December 17, 2018
Dinner with Rusty Staub: A baseball lover’s dream evening, with a look at Neyers Syrah
I met Rusty Staub 30 years ago on a summer afternoon when he drove up to the Napa Valley after broadcasting a NY Mets game at Candlestick. He was a wine buff and had been given my name by a mutual friend, so he stopped by my office to visit. We talked for a bit, then tasted a few wines, but before he left we agreed to get together for dinner during his next trip to the Bay Area. A month or so later he was back, and accepted my invitation to join us at home. Rusty was a great cook, but when he learned that Barbara worked at Chez Panisse he enthusiastically agreed to be merely a guest. He really couldn’t help himself though, and on his way to our place, he called to report that he had stopped at a fish market and bought some fresh salmon filets. He was marinating them on the drive, and wanted to grill them – himself – as our first course. I agreed, and walked outside to fire up the mesquite grill. We had invited a handful of friends to join us, and each brought some wine, but I knew Rusty loved Syrah so I had selected a few bottles of Northern Rhône wines from my cellar. Not surprisingly, I included a Neyers Syrah in the mix. Barbara had prepared a Daube of Beef, which was served after our grilled salmon starter. With the Daube, I opened magnums of St. Joseph from Trollat, Cornas from Auguste Clape and Noël Verset, Hermitage from Chave, and Côte-Rôtie from Jasmin, and Gentaz. I added a magnum of Neyers 1994 Syrah, and we began to taste through them all.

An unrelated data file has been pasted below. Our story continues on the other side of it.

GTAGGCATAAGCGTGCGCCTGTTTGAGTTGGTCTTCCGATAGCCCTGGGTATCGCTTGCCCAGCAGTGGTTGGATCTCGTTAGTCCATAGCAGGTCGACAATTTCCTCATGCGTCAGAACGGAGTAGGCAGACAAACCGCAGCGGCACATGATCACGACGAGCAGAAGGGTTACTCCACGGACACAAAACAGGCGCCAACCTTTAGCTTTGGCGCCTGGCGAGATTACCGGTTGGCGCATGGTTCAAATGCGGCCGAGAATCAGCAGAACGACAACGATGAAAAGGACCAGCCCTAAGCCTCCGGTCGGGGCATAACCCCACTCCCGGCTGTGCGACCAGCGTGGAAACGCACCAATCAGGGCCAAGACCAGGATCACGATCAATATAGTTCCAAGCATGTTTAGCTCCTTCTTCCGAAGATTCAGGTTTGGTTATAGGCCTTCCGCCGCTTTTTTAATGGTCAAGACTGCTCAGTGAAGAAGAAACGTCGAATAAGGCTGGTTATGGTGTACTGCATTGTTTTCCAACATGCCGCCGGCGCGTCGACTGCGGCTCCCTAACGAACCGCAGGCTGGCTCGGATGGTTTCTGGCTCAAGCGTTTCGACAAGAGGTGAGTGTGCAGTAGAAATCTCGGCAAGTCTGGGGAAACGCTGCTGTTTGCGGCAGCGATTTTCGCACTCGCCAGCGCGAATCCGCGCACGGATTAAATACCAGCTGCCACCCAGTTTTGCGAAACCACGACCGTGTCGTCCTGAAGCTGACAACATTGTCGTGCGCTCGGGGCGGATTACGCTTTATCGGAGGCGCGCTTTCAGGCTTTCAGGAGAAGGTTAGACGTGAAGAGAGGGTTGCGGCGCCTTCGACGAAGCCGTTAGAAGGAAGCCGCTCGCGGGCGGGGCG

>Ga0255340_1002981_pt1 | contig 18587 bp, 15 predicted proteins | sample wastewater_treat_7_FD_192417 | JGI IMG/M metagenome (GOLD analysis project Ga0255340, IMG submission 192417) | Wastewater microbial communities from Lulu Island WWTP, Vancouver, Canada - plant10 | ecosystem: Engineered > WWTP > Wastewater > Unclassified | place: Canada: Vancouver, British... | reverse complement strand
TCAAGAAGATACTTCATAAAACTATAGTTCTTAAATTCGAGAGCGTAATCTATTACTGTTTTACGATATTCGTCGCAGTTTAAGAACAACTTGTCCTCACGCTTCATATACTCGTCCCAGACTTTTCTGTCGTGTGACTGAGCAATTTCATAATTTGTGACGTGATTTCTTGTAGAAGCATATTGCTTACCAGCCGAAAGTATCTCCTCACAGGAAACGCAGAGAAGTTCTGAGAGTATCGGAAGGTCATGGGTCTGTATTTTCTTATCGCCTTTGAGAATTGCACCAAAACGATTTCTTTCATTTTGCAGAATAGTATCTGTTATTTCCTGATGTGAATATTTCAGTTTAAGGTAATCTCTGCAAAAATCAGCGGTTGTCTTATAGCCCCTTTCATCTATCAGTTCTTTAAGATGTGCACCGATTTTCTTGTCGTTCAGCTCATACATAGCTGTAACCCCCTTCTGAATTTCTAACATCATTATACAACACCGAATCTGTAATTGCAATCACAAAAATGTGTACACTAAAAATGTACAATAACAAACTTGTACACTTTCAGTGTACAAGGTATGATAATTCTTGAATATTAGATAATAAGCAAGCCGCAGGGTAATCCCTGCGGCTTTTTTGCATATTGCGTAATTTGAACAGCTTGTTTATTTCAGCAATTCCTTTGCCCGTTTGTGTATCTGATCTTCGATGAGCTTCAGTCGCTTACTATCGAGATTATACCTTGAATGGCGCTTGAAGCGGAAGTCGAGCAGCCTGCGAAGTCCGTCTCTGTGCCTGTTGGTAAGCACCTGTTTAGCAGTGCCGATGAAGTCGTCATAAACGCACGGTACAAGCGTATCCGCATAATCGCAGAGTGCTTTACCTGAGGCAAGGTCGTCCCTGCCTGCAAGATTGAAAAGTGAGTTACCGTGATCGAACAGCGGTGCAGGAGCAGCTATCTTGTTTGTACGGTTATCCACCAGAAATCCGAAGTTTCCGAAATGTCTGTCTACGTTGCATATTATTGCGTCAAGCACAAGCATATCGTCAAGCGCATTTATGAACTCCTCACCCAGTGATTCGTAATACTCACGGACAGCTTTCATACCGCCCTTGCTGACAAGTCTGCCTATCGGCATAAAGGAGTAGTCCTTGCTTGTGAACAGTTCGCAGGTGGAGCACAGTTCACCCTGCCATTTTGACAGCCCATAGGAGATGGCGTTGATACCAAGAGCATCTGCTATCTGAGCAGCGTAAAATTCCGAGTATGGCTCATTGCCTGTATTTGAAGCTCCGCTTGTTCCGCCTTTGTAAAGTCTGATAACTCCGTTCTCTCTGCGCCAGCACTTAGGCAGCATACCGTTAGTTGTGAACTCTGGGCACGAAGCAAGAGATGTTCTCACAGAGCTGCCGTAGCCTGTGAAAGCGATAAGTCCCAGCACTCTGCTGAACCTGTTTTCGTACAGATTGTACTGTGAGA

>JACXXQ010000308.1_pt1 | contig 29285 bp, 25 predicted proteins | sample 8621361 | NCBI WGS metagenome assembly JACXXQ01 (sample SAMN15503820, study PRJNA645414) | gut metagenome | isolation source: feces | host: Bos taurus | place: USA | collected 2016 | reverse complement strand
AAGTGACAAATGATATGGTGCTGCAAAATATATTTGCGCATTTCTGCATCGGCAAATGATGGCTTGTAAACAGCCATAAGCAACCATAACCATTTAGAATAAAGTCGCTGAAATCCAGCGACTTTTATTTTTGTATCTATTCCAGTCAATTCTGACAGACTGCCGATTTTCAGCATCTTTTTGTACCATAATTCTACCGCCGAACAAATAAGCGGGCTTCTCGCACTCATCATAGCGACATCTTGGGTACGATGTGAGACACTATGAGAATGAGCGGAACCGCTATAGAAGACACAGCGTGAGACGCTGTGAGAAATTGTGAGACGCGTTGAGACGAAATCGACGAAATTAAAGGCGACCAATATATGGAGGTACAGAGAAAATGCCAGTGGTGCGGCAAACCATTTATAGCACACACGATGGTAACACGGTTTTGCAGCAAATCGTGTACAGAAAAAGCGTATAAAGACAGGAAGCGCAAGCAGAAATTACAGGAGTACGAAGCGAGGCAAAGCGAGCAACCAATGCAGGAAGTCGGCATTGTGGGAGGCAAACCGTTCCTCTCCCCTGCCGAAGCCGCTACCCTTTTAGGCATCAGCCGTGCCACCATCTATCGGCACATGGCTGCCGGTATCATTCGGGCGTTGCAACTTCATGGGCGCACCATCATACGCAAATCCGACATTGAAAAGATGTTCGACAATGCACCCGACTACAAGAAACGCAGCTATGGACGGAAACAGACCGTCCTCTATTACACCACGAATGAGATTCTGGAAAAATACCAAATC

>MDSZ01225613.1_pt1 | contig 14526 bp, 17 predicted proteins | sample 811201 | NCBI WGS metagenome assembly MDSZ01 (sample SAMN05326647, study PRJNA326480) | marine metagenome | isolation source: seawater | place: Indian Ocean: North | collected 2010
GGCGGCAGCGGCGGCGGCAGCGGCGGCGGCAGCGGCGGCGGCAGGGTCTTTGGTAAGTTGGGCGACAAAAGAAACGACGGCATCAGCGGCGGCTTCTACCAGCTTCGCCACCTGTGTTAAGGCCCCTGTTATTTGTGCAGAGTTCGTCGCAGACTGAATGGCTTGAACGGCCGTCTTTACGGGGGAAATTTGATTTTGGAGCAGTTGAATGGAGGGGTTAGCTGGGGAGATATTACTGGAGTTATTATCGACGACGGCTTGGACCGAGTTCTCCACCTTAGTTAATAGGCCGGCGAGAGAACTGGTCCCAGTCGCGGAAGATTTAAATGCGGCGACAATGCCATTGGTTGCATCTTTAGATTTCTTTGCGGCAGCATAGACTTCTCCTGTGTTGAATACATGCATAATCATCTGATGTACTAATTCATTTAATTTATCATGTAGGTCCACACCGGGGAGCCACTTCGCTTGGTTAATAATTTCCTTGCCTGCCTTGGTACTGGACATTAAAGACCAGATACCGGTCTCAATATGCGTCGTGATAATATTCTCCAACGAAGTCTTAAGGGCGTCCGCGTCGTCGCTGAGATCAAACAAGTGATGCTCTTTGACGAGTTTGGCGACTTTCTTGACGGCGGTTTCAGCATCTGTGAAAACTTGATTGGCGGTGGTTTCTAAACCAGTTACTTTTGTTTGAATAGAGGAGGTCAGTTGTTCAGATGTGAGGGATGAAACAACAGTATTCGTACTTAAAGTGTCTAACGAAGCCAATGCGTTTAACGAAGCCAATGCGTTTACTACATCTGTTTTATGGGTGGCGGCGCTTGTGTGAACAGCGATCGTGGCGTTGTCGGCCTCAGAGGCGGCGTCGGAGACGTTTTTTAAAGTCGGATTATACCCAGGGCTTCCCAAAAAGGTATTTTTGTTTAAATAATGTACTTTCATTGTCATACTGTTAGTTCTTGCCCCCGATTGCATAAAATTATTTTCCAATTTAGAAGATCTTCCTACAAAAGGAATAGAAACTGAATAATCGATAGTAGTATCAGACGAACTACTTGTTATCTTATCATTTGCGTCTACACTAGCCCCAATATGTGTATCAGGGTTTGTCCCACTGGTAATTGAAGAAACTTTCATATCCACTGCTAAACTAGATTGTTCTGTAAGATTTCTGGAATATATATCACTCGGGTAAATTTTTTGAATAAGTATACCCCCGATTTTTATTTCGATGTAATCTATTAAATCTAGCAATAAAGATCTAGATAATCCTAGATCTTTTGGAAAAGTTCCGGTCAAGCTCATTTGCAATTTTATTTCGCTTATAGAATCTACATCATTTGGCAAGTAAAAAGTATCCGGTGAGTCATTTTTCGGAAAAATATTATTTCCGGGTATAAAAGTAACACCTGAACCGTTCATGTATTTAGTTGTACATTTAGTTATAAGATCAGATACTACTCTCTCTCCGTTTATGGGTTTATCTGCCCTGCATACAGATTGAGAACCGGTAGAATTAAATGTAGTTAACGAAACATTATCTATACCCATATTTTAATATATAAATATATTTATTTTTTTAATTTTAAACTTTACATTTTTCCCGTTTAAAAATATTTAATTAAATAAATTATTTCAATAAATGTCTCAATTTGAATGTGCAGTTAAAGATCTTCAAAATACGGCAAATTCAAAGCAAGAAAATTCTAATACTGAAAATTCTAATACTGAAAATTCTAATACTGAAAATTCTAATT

Rusty’s baseball career stretched from 1963 through 1985 and included far too many notable accomplishments to mention. Along the way, he was a successful restauranteur, a children’s book author, and the founder of several humanitarian organizations, major charities like the New York Police and Fireman Widows’ Benefit Fund. He was also a very talented cook. In 1969 he was traded to the Montreal Expos, and to fit in better with the community he learned to speak French. He had a soft but precise speaking voice – it was almost poetic at times — with just the slightest trace of that wonderful lilt that comes from being a native of New Orleans. I could sit and listen to him talk for hours. At one point that evening, the talk turned to baseball, and he began recounting some of his experiences. Someone asked him to name the best player he had played against. He declined but he offered instead to name the best at each position. I wrote them down, as Rusty’s All Star Team:
Catcher – Johnny Bench
First Base – Willie McCovey
Second Base – Joe Morgan
Shortstop – Ernie Banks
Third Base – Mike Schmidt
Right Field – Roberto Clemente
Center Field – Willie Mays
Left Field – Frank Robinson
Right Hand Pitcher – Bob Gibson
Left Hand Pitcher – Sandy Koufax
What a glorious list of stars! Rusty died in March of this year, at age 73, after a brief illness. There was a collective sense of loss in the Napa Valley, as every vintner who had met him considered him a friend. He always had time for anyone, and patience for everything. He devoted his retirement years to the betterment of the world, specifically by helping those in need, and left behind a wonderful legacy of respect and gratitude. At his funeral, Mets PR director Jay Horowitz remarked that “No one ever gave back to the community like Rusty.”
I think of Rusty and his love for Syrah every time I go into my cellar and bring out a bottle from one of my heroes. I think of him as well when Barbara cooks her Daube of Beef. She plans to prepare one next week to serve with our newly bottled 2017 Neyers Vineyards Syrah ‘Garys’ Vineyard’. After tasting it last week with Tadeo, I feel it’s a great success. Rusty would like it, I’m sure.